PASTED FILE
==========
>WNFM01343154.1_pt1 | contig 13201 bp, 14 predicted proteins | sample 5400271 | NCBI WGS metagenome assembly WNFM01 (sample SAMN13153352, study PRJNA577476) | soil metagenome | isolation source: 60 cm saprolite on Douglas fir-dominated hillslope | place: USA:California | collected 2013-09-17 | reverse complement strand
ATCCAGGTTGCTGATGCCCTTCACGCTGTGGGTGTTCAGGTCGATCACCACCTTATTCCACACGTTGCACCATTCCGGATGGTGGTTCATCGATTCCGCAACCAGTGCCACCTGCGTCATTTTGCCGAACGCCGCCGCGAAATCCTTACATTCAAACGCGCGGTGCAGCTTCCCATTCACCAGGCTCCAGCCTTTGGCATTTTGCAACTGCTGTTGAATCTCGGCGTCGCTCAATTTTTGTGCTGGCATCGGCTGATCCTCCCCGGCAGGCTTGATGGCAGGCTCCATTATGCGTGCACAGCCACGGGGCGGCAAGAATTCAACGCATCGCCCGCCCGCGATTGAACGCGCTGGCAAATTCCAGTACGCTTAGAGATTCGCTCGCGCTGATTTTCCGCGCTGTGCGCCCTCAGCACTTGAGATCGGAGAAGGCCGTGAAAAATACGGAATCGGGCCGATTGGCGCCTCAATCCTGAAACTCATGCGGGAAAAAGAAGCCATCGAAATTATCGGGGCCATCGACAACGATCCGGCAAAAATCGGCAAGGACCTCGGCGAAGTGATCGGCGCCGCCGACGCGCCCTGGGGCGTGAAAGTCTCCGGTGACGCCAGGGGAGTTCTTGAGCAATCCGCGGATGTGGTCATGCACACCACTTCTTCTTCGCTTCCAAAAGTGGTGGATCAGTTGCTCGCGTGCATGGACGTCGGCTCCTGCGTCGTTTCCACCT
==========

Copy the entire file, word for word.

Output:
>WNFM01343154.1_pt1 | contig 13201 bp, 14 predicted proteins | sample 5400271 | NCBI WGS metagenome assembly WNFM01 (sample SAMN13153352, study PRJNA577476) | soil metagenome | isolation source: 60 cm saprolite on Douglas fir-dominated hillslope | place: USA:California | collected 2013-09-17 | reverse complement strand
ATCCAGGTTGCTGATGCCCTTCACGCTGTGGGTGTTCAGGTCGATCACCACCTTATTCCACACGTTGCACCATTCCGGATGGTGGTTCATCGATTCCGCAACCAGTGCCACCTGCGTCATTTTGCCGAACGCCGCCGCGAAATCCTTACATTCAAACGCGCGGTGCAGCTTCCCATTCACCAGGCTCCAGCCTTTGGCATTTTGCAACTGCTGTTGAATCTCGGCGTCGCTCAATTTTTGTGCTGGCATCGGCTGATCCTCCCCGGCAGGCTTGATGGCAGGCTCCATTATGCGTGCACAGCCACGGGGCGGCAAGAATTCAACGCATCGCCCGCCCGCGATTGAACGCGCTGGCAAATTCCAGTACGCTTAGAGATTCGCTCGCGCTGATTTTCCGCGCTGTGCGCCCTCAGCACTTGAGATCGGAGAAGGCCGTGAAAAATACGGAATCGGGCCGATTGGCGCCTCAATCCTGAAACTCATGCGGGAAAAAGAAGCCATCGAAATTATCGGGGCCATCGACAACGATCCGGCAAAAATCGGCAAGGACCTCGGCGAAGTGATCGGCGCCGCCGACGCGCCCTGGGGCGTGAAAGTCTCCGGTGACGCCAGGGGAGTTCTTGAGCAATCCGCGGATGTGGTCATGCACACCACTTCTTCTTCGCTTCCAAAAGTGGTGGATCAGTTGCTCGCGTGCATGGACGTCGGCTCCTGCGTCGTTTCCACCT